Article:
PESHAWAR: The Islamia College researchers have detected a rare genetic disorder in four minor members of a Mohmand tribal family and asked the government to set up labs for molecular diagnostics and make disease screening obligatory for cousin marriages to ensure healthy life for the children of such couples.
According to them, the disease has been reported for the first time in the country.
Dr Musharraf Jelani, director at the Centre for Omic Sciences, Islamia College, led the Rare Disease Genetics and Genomics Research Group, whose study was published by the American Journal of Medical Genetics Part A (AJMG-A) lately.
The researchers examined DNA of four siblings, including three girls and one boy, who were aged 10, 12, 13 and 17 years, and were bed-ridden and unable to eat, drink, stand, speak, listen or pass urine without the support of parents.
Call for premarital disease screening, molecular diagnostic laboratories
According to them, the children’s parents belonged to Mohmand tribal district, were cousins and lived in Peshawar. One of their children had died in infancy, while the remaining four had mental and physical weakness by birth with history of no treatment.
The researchers, including Dr Attaullah Khan, Ibrar Khan, Dr Mohammad Ismail Khan, Dr Mohammad Latif, Dr Mohammad Imran Siddiqui, Dr Shafiullah Khan, Dr Thet Thet Htar, Dr Ghazala Wahid, Dr Ikramullah, Dr Fehmida Bibi, Dr Asifullah Khan, Dr Mohammad Imran Naseer and Dr Go Hun Seo, said investigation into such disorders weren’t common as diagnostic facilities weren’t available in medical colleges and teaching hospitals.
In the study, they said future generations could be prevented from genetic disorders if the government established molecular labs for premarital DNA testing and allowed marriages only to the people, whose DNAs didn’t carry such problems.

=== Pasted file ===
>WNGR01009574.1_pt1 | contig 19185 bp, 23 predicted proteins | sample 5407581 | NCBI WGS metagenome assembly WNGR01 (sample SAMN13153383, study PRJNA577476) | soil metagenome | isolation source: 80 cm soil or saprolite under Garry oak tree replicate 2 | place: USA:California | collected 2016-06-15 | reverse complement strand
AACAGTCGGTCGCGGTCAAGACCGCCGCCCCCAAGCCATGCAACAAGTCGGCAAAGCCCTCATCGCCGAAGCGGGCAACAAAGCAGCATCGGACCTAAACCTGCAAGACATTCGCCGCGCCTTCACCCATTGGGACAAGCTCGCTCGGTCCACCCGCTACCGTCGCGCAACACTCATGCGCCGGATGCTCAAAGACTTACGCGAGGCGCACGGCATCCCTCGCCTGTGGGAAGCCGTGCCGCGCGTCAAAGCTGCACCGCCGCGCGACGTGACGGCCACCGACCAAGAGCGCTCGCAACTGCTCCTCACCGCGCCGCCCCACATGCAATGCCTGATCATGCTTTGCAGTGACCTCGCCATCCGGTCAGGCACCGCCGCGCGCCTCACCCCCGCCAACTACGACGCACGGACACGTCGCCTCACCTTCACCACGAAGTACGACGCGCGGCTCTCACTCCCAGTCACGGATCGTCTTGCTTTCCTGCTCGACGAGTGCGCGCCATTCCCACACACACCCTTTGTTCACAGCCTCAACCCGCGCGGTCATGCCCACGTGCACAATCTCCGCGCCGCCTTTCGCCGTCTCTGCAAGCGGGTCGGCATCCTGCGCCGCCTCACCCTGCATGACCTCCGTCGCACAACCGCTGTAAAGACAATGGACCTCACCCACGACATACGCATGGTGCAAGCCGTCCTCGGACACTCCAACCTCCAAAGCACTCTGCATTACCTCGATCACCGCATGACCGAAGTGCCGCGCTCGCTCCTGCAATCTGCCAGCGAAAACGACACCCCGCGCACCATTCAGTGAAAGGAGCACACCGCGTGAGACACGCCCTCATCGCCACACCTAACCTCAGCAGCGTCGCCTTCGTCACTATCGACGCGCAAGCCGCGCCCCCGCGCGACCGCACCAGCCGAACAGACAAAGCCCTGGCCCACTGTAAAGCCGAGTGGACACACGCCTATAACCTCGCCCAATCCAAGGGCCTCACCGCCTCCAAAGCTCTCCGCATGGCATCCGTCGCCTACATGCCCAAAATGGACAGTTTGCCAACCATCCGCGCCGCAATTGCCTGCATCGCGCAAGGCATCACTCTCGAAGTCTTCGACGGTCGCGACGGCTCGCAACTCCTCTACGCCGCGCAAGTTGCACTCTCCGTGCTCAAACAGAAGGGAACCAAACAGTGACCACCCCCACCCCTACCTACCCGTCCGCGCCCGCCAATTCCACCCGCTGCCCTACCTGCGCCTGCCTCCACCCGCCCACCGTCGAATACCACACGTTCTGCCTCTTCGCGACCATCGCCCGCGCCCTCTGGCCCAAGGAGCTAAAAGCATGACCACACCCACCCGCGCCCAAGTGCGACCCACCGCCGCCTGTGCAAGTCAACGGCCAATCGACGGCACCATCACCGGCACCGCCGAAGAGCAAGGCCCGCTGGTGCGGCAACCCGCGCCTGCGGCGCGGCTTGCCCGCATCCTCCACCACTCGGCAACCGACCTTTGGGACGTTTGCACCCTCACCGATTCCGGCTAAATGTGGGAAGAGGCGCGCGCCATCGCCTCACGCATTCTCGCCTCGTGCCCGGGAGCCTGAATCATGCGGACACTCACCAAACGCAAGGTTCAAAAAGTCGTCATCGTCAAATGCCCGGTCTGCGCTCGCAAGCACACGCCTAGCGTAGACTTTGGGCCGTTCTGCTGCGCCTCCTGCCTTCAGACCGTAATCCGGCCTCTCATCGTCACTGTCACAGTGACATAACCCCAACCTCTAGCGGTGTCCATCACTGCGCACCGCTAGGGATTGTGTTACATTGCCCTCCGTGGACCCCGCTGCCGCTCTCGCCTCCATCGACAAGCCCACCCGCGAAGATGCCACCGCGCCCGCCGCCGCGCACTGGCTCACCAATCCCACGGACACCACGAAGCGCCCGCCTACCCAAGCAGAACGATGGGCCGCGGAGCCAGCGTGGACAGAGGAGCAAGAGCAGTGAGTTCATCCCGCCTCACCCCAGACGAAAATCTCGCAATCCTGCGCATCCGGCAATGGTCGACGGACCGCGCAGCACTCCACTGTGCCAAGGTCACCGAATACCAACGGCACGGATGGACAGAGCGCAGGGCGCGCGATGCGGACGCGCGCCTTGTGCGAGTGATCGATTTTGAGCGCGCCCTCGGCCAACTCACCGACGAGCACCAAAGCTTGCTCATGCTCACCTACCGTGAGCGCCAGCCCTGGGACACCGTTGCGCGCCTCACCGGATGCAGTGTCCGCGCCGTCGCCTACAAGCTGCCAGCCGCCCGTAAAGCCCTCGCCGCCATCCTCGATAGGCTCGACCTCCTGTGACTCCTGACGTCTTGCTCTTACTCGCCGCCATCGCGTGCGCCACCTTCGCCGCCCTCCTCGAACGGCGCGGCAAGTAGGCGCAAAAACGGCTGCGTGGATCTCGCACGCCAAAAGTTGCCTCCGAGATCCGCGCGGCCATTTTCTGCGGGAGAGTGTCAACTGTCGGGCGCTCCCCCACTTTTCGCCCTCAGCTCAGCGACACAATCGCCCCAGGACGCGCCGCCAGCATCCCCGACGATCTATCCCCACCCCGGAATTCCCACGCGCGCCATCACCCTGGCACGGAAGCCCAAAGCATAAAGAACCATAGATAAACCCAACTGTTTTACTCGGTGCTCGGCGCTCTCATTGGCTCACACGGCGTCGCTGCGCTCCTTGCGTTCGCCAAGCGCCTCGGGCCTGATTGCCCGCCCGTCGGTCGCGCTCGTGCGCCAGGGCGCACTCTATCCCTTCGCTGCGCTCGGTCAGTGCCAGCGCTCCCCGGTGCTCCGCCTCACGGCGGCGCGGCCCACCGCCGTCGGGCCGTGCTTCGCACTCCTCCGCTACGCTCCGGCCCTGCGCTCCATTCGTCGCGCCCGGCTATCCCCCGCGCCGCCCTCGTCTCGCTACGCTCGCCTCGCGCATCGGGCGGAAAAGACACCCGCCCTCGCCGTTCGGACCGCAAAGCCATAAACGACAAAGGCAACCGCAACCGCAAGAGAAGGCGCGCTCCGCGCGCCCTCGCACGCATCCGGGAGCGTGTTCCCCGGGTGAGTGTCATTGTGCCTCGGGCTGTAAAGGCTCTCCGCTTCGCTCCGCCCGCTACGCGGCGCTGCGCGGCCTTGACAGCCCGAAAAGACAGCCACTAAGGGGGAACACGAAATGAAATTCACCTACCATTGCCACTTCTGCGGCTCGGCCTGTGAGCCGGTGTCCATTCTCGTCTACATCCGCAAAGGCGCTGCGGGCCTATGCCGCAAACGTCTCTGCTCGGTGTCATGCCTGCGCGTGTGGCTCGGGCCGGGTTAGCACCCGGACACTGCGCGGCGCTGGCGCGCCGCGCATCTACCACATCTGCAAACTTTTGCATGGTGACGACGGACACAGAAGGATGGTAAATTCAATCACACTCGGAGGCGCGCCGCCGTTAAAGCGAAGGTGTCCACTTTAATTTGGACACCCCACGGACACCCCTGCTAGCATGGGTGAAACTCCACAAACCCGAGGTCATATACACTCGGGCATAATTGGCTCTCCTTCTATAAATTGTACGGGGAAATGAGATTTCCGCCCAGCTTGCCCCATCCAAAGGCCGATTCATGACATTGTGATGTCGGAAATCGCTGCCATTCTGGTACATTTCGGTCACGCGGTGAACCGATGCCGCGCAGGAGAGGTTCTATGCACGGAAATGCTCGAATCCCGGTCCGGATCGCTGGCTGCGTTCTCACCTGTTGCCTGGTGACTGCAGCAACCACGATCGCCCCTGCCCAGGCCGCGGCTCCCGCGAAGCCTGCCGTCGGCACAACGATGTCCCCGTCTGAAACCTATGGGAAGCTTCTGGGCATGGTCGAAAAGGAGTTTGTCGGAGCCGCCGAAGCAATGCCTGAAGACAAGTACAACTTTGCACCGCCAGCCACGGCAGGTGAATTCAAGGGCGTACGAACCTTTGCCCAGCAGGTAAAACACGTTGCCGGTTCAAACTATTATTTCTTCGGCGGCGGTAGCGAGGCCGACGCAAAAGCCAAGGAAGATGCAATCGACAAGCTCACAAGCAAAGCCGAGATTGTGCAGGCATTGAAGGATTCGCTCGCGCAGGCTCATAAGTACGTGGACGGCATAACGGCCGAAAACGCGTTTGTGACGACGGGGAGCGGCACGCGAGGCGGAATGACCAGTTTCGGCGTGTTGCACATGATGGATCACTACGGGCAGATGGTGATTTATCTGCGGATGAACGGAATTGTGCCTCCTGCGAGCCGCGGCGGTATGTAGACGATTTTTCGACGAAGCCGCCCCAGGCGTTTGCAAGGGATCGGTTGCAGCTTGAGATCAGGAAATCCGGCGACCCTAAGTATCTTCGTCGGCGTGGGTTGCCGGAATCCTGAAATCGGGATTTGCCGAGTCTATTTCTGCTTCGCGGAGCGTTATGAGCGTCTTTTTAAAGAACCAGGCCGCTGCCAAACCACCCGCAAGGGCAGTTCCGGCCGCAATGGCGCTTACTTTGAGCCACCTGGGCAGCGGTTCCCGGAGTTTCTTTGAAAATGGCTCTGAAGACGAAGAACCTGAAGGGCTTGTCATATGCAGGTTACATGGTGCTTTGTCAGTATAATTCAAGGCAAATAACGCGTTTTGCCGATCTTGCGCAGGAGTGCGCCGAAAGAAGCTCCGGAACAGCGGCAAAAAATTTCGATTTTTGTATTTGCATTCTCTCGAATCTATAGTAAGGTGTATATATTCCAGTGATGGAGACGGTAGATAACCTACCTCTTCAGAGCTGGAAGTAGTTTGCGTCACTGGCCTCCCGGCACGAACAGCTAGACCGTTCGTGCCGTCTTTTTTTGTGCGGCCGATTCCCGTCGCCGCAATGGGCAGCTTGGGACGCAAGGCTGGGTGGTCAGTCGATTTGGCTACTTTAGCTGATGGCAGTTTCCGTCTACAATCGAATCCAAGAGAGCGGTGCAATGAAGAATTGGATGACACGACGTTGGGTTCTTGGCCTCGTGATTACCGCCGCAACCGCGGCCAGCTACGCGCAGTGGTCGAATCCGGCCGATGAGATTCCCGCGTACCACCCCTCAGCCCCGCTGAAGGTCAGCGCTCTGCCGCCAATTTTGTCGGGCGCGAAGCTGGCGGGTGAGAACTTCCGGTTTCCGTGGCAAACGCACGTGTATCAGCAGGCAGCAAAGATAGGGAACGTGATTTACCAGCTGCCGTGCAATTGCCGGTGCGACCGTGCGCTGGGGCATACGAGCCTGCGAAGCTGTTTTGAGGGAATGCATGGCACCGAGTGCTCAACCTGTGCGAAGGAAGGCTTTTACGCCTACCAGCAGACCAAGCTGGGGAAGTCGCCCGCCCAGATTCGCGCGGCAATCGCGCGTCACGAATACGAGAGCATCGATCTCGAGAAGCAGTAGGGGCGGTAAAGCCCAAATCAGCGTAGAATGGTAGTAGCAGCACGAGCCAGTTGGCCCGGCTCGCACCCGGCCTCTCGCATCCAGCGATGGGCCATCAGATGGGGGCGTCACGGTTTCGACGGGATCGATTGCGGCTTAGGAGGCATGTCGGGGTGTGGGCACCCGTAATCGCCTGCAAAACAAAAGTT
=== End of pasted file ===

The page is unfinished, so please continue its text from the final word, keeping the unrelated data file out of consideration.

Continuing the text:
The researchers said usually, cousin marriages resulted from the same change in parental DNA but Pakhtuns had complex ‘admixture’.
According to them, though parents in question were cousins, the children’s father and mother carried different mutations.
The researchers said cousin marriages were allowed in Islam and were socially acceptable but disease screening before marriage would enable the would-be couples to know about the vulnerability of their children to disorders.
They said medical genetics and molecular diagnostics were done in complicated cases for which facilities weren’t readily available, so the government’s patronage could help prevent birth of children with disability.
The researchers said the basic aim of their study was to perform molecular diagnostic of the family in question and involved sequencing of 24,000 human genes, clinical investigations, and relevancy of the DNA mutation to the patients clinical signs and symptoms.
Dr Musharraf Jelani told Dawn that he had been working on genetic disorders for 15 years.
He said genetic diseases were medically curable with most of their treatments being in preliminary and testing stages.
The director said funds were required to set up labs for molecular diagnostics and discourage marriages, which can cause genetic disorders in children, and scale up its awareness at the community level.
Published in Dawn, August 9th, 2022